Wyatt and Roy are two good-natured blokes who rig aerials when the ice cream round isn’t busy. Roy’s the boss, because it’s his van. He lives two streets away from Sunset Gardens. Him and Wyatt have been on hard times just lately, and they couldn’t believe their luck when the girl at Head Office found their name in Yellow Pages. Since then the light blue and cream Transit bearing their handpainted and mis-spelled boast, ‘Earp and Rogers - Ariel Experts’, has been a frequent visitor to the Gardens. The Tranny is probably the only aerial rigger’s van in Britain to have musical chimes. Wyatt and Roy haven’t done a thing to improve reception at the bungalows. On each visit they have tinkered ineffectually; they have then submitted their account, which the dozy fools at Head Office have always paid without question.

During one of the first visits Roy was behind a TV set fiddling about with the aerial flylead. He was intrigued to find that simply moving the lead affected reception. With the lead in one position the annoying shadow almost disappeared from BBC-1, but when he tried the other channels it was worse. After a period of experimentation which was fruitless both in practical results and in any growth of his understanding of the phenomenon, he accidentally unplugged the flylead from the wall plate.

“Oh that’s better!” chorused Gerry and Mavis. Gerry put his other glasses on, squinted at the screen, and pronounced with all the quavering gravitas of his 83 years, “That’s the best picture we’ve ever had, young man!”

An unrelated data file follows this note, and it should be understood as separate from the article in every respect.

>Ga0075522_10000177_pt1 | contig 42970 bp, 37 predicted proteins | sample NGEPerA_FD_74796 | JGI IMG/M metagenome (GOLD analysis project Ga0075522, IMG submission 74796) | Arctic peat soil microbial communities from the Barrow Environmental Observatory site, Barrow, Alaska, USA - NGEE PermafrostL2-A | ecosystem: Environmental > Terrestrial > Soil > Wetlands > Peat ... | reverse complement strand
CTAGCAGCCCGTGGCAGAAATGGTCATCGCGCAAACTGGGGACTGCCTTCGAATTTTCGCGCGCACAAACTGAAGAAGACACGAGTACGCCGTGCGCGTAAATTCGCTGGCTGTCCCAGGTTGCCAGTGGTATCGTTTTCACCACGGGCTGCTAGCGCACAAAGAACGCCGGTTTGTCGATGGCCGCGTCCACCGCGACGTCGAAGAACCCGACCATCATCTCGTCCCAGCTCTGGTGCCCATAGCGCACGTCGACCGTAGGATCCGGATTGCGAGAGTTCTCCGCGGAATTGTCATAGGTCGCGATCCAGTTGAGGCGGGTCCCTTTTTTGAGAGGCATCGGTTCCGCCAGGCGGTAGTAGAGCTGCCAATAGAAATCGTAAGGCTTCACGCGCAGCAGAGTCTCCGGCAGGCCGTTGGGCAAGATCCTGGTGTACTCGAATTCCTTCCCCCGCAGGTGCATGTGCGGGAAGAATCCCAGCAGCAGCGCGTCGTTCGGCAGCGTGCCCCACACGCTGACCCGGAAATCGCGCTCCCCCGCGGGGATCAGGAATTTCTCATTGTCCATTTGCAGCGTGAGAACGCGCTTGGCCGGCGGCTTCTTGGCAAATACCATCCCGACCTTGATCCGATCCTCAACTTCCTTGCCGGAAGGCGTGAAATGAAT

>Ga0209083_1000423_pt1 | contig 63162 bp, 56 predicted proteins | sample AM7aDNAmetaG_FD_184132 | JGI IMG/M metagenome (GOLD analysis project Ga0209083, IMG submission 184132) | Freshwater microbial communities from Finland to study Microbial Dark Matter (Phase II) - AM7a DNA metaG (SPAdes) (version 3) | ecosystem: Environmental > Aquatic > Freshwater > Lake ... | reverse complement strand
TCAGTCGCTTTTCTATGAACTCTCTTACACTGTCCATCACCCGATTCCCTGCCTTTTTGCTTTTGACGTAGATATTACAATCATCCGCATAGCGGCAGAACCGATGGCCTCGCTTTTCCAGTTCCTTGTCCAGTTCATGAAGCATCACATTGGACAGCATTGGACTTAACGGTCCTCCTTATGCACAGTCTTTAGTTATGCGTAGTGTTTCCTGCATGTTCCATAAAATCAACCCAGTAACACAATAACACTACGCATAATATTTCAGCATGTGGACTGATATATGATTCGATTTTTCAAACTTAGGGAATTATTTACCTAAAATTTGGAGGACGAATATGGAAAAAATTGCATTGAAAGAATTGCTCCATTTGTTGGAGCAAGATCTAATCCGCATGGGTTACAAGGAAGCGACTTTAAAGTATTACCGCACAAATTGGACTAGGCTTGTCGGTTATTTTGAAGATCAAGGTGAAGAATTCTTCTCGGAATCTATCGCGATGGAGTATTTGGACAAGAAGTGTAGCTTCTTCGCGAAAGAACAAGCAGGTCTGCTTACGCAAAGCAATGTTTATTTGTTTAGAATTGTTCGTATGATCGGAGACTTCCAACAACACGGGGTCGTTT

“Well no, Dad, I don’t think its as good as it was when we lived on Acacia Avenue” said Mavis.
“Of course not, woman,” snorted Gerry. “I mean it’s the best we’ve ever had here.” After a moment’s reflection he added, stating the apparently obvious, “We’ll never get it as good here as it was on the Avenue”.
The picture was now snowy, but the awful double vision effect had gone. Disconnected from the delayed signal output of the aerial system, the TV set was now in receipt only of the weak signal picked up by the cheap white flylead. Had Roy thought about it, he could have touched a screwdriver to the end of the flylead, and standing as he was near the window in full view of a half-megawatt transmitter, shown Mr and Mrs Attrick a fairly good picture.
But he didn’t think of it. Muttering something about a ‘faulty booster’ he left the flylead unplugged, and made his escape. A few days latter the Attricks’ son gave them a set top aerial. This was a great improvement on anything which had gone before, but the picture fluttered when traffic passed the bungalow, which was almost all the time.